And that’s not happened before, in hundreds and hundreds of XR cases in front of judges. They never acquit us. They never find us innocent or not guilty. So that was quite astonishing. I was actually a bit shell shocked to be found, because I was just totally assuming that I would be found guilty. But I what was disappointing was that it didn’t really it was hard to hear his judgement. So I wasn’t sure whether he was finding some technical way of acquitting me because he happened to like me or whether he was actually ruling on the substance of whether it is OK to take action like this. And then seeing the ruling yesterday morning because they had to send the ruling through because they’re the Crown Prosecution Service is appealing against the ruling because I don’t like it. And so they’re appealing to the high court, seeing the ruling and seeing that he actually had said, yes, Justin did what he said he did effectively, but paraphrasing a tiny bit. And that though that was obstruction that was entirely within his rights and was proportionate and necessary, given the context was overwhelmingly moving. And not because that restores any trust in the system. I don’t trust the system at all. The system is designed I mean, at appeal, they’ll definitely knock it back. And but what that shows is that judges, even judges, can really have the courage to step into their humanity and out of the system. And that’s really what we need to do, what we’re looking at in that reworlding week. But that’s my good news.

Manda: Yes. And and before we move to Eva, I’d like to just riff on this for a little bit longer. Two things. First of all, my understanding I saw something whizz past my Facebook feed night before last, that there were six of the Shell seven who had pled not guilty and went to jury trial. One of them had children and didn’t feel that she could go through that and she felt she’d had to plead guilty. And in the wake of the six being found not guilty by the jury, the judge gave the seventh a conditional discharge, I believe.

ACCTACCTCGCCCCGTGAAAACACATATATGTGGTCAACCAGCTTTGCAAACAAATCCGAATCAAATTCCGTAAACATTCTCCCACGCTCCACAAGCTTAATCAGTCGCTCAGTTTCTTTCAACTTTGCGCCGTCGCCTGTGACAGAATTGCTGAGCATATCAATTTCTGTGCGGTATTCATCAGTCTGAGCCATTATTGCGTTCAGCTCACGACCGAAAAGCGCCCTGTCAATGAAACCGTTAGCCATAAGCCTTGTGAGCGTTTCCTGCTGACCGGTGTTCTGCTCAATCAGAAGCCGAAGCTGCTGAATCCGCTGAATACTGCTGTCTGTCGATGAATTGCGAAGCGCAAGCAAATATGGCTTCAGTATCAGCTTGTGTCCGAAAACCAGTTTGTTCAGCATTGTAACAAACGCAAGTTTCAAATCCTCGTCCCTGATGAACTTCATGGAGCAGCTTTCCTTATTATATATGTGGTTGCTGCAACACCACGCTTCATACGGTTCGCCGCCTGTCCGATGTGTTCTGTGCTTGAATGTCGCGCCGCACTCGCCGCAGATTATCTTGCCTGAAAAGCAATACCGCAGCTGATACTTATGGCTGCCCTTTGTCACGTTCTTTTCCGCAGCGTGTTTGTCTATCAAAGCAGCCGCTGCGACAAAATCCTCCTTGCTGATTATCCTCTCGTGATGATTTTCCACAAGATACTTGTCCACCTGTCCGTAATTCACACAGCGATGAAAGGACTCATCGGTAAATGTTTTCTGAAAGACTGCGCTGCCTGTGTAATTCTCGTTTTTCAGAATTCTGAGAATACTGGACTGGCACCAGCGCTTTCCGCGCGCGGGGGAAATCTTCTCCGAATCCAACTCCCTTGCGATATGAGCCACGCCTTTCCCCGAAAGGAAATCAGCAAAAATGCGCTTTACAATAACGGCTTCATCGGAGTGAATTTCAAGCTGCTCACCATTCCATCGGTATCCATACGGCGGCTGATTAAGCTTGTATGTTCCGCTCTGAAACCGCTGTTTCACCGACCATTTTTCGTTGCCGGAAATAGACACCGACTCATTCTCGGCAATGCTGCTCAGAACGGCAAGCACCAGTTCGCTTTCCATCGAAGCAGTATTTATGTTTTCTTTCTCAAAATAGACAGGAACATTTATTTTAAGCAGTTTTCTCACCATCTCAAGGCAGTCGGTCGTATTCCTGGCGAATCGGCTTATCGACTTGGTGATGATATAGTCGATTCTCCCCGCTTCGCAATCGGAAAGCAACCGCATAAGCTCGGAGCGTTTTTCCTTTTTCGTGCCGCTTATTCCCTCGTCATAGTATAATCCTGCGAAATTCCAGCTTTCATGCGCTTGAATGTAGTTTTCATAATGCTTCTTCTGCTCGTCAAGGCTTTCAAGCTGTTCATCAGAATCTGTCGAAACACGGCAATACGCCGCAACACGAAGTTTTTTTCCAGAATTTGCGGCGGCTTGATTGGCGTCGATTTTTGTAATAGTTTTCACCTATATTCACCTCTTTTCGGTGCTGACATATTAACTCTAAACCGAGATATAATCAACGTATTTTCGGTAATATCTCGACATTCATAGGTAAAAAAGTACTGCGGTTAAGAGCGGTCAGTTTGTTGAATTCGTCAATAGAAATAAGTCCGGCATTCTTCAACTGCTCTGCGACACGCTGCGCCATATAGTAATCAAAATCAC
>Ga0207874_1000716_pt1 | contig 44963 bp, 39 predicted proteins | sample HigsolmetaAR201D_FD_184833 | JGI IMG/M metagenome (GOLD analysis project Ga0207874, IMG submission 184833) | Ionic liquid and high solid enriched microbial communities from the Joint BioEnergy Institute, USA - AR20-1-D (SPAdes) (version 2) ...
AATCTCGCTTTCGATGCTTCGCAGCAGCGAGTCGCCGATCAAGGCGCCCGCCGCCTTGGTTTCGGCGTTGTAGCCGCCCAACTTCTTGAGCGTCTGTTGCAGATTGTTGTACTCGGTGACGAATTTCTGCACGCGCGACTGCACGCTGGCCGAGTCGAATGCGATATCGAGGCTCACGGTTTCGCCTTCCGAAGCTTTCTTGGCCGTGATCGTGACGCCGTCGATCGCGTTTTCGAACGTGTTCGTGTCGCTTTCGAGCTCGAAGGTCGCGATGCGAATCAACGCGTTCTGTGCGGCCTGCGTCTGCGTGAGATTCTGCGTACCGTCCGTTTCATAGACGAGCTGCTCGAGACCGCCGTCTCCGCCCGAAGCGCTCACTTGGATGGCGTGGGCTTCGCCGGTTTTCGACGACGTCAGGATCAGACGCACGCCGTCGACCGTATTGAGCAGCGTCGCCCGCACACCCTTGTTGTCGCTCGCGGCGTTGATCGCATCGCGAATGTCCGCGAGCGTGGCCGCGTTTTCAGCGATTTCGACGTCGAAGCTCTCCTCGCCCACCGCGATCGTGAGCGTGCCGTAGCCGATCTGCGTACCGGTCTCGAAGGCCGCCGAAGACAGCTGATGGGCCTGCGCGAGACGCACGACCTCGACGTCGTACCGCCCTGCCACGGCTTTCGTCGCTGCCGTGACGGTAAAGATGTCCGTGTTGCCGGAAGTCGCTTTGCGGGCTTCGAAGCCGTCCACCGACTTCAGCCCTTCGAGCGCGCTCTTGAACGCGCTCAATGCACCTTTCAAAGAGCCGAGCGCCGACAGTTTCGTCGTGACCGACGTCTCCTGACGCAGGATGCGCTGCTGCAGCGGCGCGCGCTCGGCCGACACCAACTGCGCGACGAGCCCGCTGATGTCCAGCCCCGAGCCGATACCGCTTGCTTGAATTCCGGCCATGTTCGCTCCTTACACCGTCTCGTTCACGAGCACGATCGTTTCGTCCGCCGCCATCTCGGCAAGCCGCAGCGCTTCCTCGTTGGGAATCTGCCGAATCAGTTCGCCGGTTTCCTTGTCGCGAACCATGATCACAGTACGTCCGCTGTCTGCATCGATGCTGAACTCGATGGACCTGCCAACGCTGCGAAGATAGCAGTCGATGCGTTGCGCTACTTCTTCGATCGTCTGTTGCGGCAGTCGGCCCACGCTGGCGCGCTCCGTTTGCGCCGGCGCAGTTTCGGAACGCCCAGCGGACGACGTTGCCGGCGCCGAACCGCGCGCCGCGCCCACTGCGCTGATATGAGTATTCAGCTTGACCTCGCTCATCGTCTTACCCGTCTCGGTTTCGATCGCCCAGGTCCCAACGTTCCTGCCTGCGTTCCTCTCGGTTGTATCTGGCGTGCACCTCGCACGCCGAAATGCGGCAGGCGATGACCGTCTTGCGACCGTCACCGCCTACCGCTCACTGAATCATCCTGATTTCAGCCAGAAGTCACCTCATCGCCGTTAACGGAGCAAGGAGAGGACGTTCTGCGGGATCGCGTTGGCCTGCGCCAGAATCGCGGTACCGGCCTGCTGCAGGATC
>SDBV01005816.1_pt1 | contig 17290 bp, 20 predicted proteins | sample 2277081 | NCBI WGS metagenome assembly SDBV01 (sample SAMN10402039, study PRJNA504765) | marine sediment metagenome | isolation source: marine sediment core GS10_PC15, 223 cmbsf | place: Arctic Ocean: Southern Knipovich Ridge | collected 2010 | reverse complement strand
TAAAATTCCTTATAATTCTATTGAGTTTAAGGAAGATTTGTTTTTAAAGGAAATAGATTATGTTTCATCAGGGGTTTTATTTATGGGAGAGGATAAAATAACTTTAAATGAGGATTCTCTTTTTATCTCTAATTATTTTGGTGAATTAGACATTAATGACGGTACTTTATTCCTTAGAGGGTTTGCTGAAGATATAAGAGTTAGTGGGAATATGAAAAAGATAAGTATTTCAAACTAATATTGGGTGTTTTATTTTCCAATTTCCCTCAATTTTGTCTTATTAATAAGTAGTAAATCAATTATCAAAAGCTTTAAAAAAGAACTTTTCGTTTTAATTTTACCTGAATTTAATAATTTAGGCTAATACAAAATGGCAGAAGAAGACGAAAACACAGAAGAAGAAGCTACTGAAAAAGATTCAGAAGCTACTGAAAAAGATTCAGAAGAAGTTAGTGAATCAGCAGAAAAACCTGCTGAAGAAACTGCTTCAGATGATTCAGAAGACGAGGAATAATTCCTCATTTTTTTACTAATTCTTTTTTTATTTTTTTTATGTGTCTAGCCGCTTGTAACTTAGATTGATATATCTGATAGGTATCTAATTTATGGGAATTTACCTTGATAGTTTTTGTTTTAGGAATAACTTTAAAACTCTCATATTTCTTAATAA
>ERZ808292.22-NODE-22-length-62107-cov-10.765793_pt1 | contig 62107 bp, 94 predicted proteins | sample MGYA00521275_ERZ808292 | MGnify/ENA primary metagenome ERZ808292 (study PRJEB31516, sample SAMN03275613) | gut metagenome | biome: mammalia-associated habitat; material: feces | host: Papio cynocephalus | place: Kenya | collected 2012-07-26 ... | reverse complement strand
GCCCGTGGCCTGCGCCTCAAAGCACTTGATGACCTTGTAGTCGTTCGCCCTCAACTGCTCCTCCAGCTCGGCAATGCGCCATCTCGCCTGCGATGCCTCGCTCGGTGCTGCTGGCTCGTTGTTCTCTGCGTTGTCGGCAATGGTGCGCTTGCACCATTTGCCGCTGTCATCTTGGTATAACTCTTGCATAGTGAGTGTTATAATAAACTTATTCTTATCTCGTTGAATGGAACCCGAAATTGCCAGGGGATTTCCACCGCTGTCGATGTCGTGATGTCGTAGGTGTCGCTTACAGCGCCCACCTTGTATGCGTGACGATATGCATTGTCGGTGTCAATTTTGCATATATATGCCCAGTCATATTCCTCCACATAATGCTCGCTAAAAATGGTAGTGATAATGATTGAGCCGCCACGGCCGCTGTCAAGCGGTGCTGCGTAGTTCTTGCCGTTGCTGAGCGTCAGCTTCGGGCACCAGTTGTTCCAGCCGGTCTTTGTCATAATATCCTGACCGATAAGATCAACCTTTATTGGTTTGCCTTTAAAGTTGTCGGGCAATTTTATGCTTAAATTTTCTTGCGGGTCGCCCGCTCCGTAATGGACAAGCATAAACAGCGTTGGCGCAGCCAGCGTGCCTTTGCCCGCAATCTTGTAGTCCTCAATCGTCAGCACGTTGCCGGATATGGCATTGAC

Justin: Believe that’s right.

Manda: Was it the same judge, that it was in yours?

Justin: No, different judge, and that’s a different finding. A conditional discharge still means that you’re guilty and it’s just the judge being the kindest. Yes, exactly. So that being as kind as possible in that context.

Manda: Yes. And so I’m wondering, given that we have legislation going through the British parliament at the moment that would effectively render not just protest illegal, but the way it’s worded, as I understand it, from my legal friends, if a policeman decides that you’re walking along the road in an annoying fashion, they can arrest you and you are liable for 10 years. And they will abuse this because every every bit of legislation they’ve ever created and they go, no, no, no, we only use it in exceptional circumstances, turns out to be abused when they choose to,  and ignore it when they choose not to. And so I’m wondering if the judges appeal, because it can’t be that the whole of the legal profession thinks this is a good idea. If the judges at the appeal court might decide the first judge was right, are you certain that they’ll not?